Ed Beal nailed it: it needs to be a subpanel. That will serve you so ridiculously well that you'll be back here saying "enough already!"
First, tear out that 30A Breaker! Common plug-in circuits are only wired for 15A or sometimes 20A (if they have the larger 12 AWG wire) and you're tripping a 30. This is how you burn down houses. Replace that breaker with a 15A And Stop Overloading It. This is the work of the last guy, a fool who upsized the breaker because he was sick of it tripping and just kept upsizing breakers until it stopped tripping. He couldn't be bothered learning how not to trip breakers.
Now let's talk about what options you have for that 50A circuit (assuming it is a 50A circuit -- is the wire really 6 AWG? Or did the same fool put a 50A breaker on 8 AWG? (if so it must be a 40A breaker, but that won't affect anything that follows.)
Option 1: Pump only
This pump may not enjoy American 60Hz. However you hook up the two hot wires (black/red) to hot and neutral on the pump. Doesn't matter which. White is unused, cap it don't cut it. Bare/green ground goes to earth on the pump. In your main panel, change this circuit's 50A supply breaker to a 20A 2-pole GFCI breaker. Yes I know how much those cost.
Option 2: Dog dryer(s) or A/C; pick 2. No pump.
This scenario lets you run 2 dog dryers, or 1 dog dryer and 1 AC. You cannot power the pump.
In the main panel, change this circuit's 50A supply breaker to 20A 2-pole. It doesn't need to be a GFCI breaker, but if it is, you won't need GFCI receptacles.
Back in the room, bring the fat #6 cable into a junction box. From there, use #12 cable to fork off 2 more junction boxes. Each of the end junction boxes gets a 20A NEMA 5-20 receptacle, and it must be GFCI (except as above). In the central junction box: all grounds go together. All white neutrals go together. Red goes to one of the hot wires from the receptacles. Black goes to the other hot from the other receptacle.
Option 3: Subpanel
This powers both dog dryers, the A/C and the pump at the same time. And actually has a full circuit's worth of power to spare. And it will be a safer installation, as things associated with "wet" will have GFCI protection.
Get yourself a modest sized panel such as a Siemens 12-space main-lug panel. Don't go smaller than 12, you'll hate it later. So this is what it looks like. Neutrals and grounds omitted for simplicity.
Now let's take a look at what's happening here. You notice the odd bus routing in there? That's because the panel has two poles and the buses are arranged so adjacent breakers are on opposite poles. I also took the liberty to use black for wires on pole L1 and red for pole L2.
Everything but the A/C needs GFCI protection. For the pump there's no choice but a pricey 2-pole 20A GFCI breaker. (15A would also be acceptable, it's just such an odd duck that I hate to spend $80 on one.)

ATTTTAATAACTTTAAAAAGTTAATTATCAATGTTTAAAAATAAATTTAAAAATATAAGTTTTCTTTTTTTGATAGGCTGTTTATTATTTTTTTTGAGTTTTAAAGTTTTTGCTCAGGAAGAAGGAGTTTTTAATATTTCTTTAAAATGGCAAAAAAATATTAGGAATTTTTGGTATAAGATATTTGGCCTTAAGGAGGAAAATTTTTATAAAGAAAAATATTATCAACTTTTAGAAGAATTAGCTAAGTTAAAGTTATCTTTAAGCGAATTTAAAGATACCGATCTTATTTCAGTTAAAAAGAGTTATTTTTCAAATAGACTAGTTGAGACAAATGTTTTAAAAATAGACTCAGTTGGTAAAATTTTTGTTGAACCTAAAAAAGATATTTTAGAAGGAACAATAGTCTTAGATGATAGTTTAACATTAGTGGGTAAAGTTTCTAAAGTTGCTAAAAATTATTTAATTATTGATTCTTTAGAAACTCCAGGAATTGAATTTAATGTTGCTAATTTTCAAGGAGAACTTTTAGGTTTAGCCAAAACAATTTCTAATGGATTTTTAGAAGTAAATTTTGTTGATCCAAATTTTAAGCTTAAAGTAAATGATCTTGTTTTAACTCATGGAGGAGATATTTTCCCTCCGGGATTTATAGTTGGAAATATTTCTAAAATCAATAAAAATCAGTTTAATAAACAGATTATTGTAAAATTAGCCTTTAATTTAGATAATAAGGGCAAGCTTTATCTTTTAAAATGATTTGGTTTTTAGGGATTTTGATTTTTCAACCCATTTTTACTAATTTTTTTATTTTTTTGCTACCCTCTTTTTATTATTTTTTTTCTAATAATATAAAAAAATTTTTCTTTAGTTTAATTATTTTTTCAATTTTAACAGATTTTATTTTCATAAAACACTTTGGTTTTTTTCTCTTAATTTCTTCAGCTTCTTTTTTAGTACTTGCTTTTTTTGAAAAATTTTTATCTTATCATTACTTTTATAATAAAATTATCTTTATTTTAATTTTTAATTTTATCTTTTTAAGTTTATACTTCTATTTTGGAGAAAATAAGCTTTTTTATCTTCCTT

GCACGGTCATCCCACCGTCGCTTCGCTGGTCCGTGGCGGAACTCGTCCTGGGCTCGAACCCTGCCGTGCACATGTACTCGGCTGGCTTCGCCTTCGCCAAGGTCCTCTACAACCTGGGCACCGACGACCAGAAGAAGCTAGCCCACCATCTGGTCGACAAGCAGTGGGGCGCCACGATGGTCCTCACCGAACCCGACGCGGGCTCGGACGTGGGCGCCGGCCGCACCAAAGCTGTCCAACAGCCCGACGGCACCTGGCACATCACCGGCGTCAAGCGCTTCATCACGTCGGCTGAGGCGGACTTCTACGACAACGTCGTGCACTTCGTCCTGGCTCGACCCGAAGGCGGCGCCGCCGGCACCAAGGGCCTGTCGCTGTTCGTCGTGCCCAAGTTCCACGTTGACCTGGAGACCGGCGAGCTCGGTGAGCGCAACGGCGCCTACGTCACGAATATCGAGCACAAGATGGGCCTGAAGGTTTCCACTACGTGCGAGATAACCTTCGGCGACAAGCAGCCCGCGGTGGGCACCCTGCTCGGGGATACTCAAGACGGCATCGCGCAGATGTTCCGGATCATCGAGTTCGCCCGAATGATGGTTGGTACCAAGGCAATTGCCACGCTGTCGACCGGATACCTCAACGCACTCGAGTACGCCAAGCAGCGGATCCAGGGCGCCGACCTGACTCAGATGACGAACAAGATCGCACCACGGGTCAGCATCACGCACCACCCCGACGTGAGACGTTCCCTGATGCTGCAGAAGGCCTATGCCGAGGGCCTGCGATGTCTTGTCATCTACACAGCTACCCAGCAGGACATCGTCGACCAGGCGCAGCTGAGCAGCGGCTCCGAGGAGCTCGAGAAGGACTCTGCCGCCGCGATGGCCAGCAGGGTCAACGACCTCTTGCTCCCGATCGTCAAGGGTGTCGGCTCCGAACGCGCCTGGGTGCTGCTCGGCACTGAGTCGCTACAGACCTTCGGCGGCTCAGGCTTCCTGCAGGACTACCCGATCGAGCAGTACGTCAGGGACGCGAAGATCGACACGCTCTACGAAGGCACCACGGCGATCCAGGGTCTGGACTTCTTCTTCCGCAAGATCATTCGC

For the dog dryers, I used 20A plain breakers the cheaper GFCI receptacles, note they are the 20A variety. A 17A device needs to use the funny plugs with sideways neutrals. Since the dryer maxes out the circuit, I would have preferred to use 1-socket receptacles (like for the A/C) - but those are not available in GFCI @ 20A. Don't plug any other big load into these dryer circuits! Cell phone chargers and LED lamps are fine.
The A/C unit gets a 15A breaker and a 15A single socket. You could also use a 20A breaker and 20A single socket (with the T neutral). The single socket is so we can avoid GFCI.
Now let's tally up the amps on each pole. For continuous loads, we must derate by 125% - so your 10.8A air conditioner becomes 13.5A derated.
- L1: 4A pump + 17A dog dryer + 13.5A air conditioner. Max load on L1: 34.5A.
- L2: 4A pump + 17A dog dryer. Max load on L2: 21A.
It would be bad if both dog dryers wound up on the same pole with the air conditioner, so that's why I put their breakers adjacent. In fact, just tape them together. No need for a handle-tie.
Let's assume further that the last guy was a fool and used 8 AWG cable on his 50A circuit. 8 AWG cable is actually rated for 40A, and in that case the breaker in the main panel should be changed to 40A. Even then, we are in good shape.
We could definitely support one more 20A circuit on the L2 pole. And here's an idea: the circuit that comes into this room that is constantly overloaded: cut it in two at some middle point. Feed half from the main panel and half from this panel. It would really matter where you cut it, so you would have to do a careful load survey of the sequence of the outlets and where the heavy loads are.
If the service is honest-to-goodness 6AWG 50A, then you could even support 2 more general circuits in addition - though not at max load of course. It's OK to oversubscribe panels a fair bit; you just can't do that with known loads.